Authentic chicken pot pie never was meant to be a savory pie filling suspended between two pieces of crust! I grew up in Pennsylvania, Lebanon County to be precise, so I know a thing or two about the dish. Pot pie is no more a pie than hamburger is ground up ham. It is actually more of a soup than any type of pastry.
This recipe is also rather labor intensive, better to be prepared on a lazy Sunday afternoon than a busy weeknight. There are two steps in making a good pot pie. The noodle step and the soup step.
The noodle step
3 cups flour
1 large egg
1 tablespoon vegetable shortening (like Crisco)
1/2 to 3/4 cup water
Combine the flour, egg, and shortening together using your hands on a flat surface. While combining the dough mixture, add small amounts of water until it holds together in a smooth ball.
Divide the dough into two or three workable pieces.
Roll each piece to about 1/8″ thick on a floured board. Cut the rolled out dough into squares – about 2 inches to 2-1/2 inches wide.
The noodles will look more like squares of dough than long pieces of spaghetti.
Dry for about 30 minutes or more before cooking.
The soup step
1 – 3 lb. chicken
2 quarts water
5 medium potatoes – peeled and cut into bite size chunks
3 stalks chopped celery
1 small chopped onion
3 finely chopped carrots
1 table spoon vegetable oil
1 teaspoon salt
1/2 teaspoon pepper
Poach the chicken in a large pot of water until cooked to the bone.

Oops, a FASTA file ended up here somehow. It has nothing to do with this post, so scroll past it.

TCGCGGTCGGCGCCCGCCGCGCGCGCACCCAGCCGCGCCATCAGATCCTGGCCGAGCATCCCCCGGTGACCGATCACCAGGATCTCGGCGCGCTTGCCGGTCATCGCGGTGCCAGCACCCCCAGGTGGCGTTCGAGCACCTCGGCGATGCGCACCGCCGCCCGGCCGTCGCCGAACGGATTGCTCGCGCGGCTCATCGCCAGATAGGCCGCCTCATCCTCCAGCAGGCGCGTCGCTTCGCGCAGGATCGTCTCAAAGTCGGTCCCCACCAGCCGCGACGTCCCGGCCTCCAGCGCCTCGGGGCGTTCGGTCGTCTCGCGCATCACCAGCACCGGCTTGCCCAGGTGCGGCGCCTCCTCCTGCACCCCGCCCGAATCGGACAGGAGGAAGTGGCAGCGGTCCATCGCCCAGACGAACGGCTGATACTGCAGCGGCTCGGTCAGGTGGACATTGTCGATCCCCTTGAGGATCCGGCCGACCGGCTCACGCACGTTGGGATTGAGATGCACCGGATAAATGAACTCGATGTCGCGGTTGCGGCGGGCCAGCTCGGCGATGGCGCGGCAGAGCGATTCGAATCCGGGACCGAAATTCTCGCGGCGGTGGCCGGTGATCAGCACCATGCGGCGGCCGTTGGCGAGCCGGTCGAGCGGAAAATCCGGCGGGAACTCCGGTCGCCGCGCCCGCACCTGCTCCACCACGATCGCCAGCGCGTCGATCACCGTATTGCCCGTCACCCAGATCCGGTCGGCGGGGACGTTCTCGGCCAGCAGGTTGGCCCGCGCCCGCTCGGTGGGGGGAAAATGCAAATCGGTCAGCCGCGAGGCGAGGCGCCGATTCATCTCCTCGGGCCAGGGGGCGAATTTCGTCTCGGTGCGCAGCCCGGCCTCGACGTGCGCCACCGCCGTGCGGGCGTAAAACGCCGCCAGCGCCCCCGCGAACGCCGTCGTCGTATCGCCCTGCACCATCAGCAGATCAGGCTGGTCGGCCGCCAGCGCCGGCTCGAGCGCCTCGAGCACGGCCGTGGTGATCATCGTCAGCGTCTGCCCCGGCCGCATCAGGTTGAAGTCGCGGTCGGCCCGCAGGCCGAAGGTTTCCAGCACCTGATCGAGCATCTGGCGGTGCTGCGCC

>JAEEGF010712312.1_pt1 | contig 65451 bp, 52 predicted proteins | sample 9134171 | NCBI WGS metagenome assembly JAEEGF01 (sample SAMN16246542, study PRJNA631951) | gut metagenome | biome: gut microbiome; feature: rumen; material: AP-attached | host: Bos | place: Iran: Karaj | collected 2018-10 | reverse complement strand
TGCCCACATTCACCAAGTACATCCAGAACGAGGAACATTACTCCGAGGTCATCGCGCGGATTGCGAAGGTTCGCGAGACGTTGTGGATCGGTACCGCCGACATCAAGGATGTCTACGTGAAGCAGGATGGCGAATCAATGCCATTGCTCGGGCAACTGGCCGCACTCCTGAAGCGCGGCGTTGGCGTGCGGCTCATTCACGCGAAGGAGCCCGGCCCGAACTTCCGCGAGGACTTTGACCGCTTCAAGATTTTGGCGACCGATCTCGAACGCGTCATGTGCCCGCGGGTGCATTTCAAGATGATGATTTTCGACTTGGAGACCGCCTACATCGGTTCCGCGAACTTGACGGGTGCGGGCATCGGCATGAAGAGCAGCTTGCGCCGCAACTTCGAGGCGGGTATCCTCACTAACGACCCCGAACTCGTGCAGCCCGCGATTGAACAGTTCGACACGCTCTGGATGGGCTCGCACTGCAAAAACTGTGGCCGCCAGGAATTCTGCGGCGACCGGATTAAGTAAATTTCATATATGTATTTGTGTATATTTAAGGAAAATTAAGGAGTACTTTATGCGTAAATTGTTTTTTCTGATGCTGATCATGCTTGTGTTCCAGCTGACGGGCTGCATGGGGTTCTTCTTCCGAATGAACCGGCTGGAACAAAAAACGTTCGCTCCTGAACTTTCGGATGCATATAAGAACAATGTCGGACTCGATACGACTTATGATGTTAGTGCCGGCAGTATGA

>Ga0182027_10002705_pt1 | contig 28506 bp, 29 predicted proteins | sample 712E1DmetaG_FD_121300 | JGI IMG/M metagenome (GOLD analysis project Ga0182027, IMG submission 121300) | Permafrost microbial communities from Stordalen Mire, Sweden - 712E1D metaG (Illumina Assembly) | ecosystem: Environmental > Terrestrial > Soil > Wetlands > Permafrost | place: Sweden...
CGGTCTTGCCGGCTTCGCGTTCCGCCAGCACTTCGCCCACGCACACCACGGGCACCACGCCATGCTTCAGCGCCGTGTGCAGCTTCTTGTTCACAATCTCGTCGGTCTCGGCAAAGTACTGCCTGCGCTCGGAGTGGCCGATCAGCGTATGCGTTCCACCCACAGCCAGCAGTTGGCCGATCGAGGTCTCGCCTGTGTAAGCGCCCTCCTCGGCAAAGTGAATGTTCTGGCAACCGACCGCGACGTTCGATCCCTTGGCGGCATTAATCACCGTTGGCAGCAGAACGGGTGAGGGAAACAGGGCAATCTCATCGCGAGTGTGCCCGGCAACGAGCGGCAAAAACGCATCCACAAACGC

Remove the chicken from the broth and let cool.
While the chicken is cooling, heat a large skillet with a little vegetable oil and fry the onions, celery and carrots until softened but still crisp, which is about 10 minutes. Season the mixture with salt and pepper.
Add the vegetables to the broth and stir.
The chicken should be cool. Shred it into bite size pieces. Pot pie has shreds of chicken, not cut up chunks, and I find that my hands shred the meat better than two forks. Add the chicken to the vegetables and broth.
Carefully place the pot pie squares to the broth mixture, one by one, stirring frequently so they don’t stick together.
Cook gently for about 6 to 8 minutes or until the noodles are tender.
Check the seasoning one last time by adding salt and pepper to taste.
Serve in large bowls.
I know that most people are thinking that they can cut corners in this recipe. Pre-made noodles can be purchased, but they are not as doughy and chewy as noodles made from scratch. Cartons of chicken broth and boneless, skinless chicken breasts can also be found at any grocery store, but they won’t give the soup that familiar yellow glow that screams this is the real dutchified delight! Enjoy!